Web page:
- Celebrating the organisations that share information publicly and act to reduce the social impact of cyber attack.
- Strengthening channels for businesses to collaborate with law enforcement.
With its vision for change established, The Intelligence Network is calling on industry to join forces in the fight against cyber fraud by consulting on its proposed action plan, and taking responsibility to drive those actions forward.
“Cyber fraud is a pervasive problem that directly impacts individuals every day, and costs the global economy millions,” said James Hatch, chairman of The Intelligence Network. “It is time to make fraud harder for the criminals, but we can only do that by working collaboratively, and that is where The Intelligence Network comes in.
“Together, our member base, comprising cyber and fraud professions across the globe, have examined the cyber fraud landscape and we have developed a vision on how we can tackle cyber fraud better.
“Our vision maps out what we need to achieve to tackle this growing global threat. Our next challenge is to ensure coordinated change in response. Our global community is already making an impact, and we are now galvanising action.”
Hatch said the high number of successful attacks and the effectiveness of social engineering tactics is making it too easy for criminals to access the data they need to commit fraud.
“It is too easy to gain false trust,” he said. “We train people to watch out for suspicious emails or calls, but our technology doesn’t do enough to verify that the person contacting them is who they say they are.”
Read more about cyber fraud
- The Bestmixer cryptocurrency laundering service has been shut down by Dutch anti-fraud police with support from Europol, significantly disrupting cyber criminal money flows.
- Just over half of IT and telecoms SMEs are targeted by fraudsters, with each case of cyber fraud costing more than £1,000, study reveals.
- Security researchers have uncovered an online market selling digital identities to help cyber criminals to defeat anti-fraud technologies, as financial cyber crime becomes a bigger threat than ever before.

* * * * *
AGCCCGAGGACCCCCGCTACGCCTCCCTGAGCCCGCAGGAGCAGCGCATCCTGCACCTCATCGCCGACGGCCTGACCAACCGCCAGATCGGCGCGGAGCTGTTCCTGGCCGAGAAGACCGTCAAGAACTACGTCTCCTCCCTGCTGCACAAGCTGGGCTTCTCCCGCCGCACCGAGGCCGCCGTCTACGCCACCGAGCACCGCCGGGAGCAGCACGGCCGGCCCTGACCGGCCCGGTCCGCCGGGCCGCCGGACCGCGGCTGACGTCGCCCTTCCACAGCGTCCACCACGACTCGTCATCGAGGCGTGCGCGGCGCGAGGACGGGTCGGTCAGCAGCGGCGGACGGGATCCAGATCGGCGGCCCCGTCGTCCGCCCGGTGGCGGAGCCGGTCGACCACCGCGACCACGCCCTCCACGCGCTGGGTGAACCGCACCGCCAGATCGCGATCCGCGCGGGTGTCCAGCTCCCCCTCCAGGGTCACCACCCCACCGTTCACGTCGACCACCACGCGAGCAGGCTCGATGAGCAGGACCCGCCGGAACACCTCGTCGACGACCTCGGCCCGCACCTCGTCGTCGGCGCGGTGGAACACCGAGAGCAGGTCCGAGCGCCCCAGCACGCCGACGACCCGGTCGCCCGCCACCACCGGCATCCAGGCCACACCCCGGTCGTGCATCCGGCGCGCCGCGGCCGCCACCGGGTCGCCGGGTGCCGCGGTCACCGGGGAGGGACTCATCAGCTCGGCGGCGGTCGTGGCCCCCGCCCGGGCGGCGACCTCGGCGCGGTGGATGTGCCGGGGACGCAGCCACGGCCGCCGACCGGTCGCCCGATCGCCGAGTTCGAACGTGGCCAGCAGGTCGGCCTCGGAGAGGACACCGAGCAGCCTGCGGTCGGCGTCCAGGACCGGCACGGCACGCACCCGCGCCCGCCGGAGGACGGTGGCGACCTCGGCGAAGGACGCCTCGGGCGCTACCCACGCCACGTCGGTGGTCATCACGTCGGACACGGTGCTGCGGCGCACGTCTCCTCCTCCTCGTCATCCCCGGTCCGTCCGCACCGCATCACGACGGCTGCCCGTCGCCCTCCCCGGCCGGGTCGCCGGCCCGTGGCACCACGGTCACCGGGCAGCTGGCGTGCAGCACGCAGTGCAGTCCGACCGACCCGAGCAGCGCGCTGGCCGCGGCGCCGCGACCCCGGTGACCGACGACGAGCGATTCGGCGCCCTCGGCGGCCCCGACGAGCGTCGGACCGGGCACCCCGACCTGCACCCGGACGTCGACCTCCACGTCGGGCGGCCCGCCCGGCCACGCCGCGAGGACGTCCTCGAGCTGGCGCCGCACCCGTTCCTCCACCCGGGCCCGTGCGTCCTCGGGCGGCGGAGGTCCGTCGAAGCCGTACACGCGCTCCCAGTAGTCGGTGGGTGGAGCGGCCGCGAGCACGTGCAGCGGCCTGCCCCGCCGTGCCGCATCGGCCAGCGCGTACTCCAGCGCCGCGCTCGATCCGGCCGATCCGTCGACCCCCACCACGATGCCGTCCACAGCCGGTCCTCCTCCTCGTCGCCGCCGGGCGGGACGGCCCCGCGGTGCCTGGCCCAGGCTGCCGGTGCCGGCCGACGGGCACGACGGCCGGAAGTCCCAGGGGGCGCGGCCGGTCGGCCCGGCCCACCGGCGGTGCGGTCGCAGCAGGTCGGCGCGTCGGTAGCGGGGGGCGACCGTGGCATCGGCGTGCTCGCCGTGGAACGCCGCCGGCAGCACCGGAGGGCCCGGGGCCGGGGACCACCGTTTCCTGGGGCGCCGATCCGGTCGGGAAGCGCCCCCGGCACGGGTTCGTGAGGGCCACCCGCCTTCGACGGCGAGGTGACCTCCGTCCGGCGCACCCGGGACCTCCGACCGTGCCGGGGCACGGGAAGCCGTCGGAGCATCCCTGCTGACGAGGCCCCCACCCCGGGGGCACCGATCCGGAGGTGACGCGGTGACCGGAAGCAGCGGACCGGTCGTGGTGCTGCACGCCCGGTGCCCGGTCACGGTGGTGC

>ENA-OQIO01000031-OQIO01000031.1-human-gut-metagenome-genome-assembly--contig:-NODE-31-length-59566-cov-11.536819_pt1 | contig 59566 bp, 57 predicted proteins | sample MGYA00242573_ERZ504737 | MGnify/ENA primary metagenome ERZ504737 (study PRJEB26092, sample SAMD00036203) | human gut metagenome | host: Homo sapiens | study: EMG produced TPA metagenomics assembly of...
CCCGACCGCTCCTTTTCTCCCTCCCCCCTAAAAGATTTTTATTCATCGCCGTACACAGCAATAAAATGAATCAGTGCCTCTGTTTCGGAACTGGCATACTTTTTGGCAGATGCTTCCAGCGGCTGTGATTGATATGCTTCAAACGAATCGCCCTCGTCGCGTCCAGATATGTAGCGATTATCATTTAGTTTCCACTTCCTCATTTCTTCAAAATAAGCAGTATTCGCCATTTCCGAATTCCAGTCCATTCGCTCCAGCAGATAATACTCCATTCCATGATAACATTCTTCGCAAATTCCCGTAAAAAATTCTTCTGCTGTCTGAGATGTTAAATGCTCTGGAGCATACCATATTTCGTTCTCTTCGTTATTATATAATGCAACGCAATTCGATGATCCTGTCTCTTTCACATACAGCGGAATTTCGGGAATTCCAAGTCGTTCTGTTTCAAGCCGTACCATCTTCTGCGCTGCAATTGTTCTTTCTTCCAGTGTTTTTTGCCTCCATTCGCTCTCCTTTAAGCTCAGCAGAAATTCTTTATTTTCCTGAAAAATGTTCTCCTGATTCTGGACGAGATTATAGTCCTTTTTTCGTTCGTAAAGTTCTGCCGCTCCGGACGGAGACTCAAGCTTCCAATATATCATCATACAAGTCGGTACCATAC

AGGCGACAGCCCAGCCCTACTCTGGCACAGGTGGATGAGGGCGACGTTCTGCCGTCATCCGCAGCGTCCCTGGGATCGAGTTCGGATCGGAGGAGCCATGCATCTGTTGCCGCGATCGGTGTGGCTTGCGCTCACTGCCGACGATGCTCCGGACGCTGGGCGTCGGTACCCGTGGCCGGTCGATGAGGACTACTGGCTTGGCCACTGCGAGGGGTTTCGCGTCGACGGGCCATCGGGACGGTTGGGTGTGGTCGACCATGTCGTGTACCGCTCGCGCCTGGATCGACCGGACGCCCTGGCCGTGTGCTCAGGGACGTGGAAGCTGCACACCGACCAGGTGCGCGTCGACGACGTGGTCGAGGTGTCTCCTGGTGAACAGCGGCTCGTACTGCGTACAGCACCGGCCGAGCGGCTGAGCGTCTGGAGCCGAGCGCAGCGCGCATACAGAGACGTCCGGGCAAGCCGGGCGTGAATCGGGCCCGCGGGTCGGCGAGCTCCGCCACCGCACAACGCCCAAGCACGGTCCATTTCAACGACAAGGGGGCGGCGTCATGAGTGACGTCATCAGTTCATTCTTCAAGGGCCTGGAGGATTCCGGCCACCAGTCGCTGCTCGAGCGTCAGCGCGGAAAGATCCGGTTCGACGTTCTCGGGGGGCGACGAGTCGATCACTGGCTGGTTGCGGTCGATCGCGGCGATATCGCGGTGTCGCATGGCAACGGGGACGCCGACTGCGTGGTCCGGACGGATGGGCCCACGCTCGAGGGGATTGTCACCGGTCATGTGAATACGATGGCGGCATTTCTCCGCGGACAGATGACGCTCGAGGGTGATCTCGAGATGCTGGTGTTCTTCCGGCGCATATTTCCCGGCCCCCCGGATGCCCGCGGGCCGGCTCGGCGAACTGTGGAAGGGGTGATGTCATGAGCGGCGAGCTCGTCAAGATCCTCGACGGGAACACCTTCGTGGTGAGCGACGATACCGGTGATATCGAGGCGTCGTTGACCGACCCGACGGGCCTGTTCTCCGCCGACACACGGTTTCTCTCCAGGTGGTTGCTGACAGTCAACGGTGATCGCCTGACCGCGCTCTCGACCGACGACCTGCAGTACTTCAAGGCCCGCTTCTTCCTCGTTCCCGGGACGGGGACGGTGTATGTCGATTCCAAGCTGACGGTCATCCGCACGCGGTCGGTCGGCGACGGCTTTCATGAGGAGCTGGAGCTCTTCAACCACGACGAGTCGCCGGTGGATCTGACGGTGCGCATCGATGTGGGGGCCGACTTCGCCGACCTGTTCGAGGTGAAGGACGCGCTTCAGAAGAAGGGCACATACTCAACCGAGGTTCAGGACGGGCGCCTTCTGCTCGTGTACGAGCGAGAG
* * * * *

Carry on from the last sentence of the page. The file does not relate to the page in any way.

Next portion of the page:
- An international operation shut down the AlphaBay and Hansa marketplaces in July 2017, but new ones have sprung up on the dark web, with one in particular helping to drive cyber fraud.
The draft actions proposed by The Intelligence Network are aimed at shifting the economics of cyber fraud by making breaches and social engineering harder to achieve, said Hatch.
“In the long term, the only way to make a real difference is for security to become built-in by default into systems and processes," he said, adding that to achieve success, all organisations need to commit to change and take action.
Jonathan Luff, co-founder of cyber security incubator CyLon and a committee member of The Intelligence Network’s steering committee, said: “From large global brands to cyber security startups, it feels as though we are finally building an ecosystem that is communicating meaningfully – something that is desperately needed in the current cyber climate. This research will make an important contribution to the action plan, enabling real focus and collaboration.”
Steering committee members are described as “global influencers responsible for governing strategy, direction and operation” and are drawn from BAE Systems, Microsoft, Forgepoint Capital, CyLon, the Confederation of British Industry (CBI), Enterprise Strategy Group (ESG), Royal United Services Institute (RUSI) and Trafigura.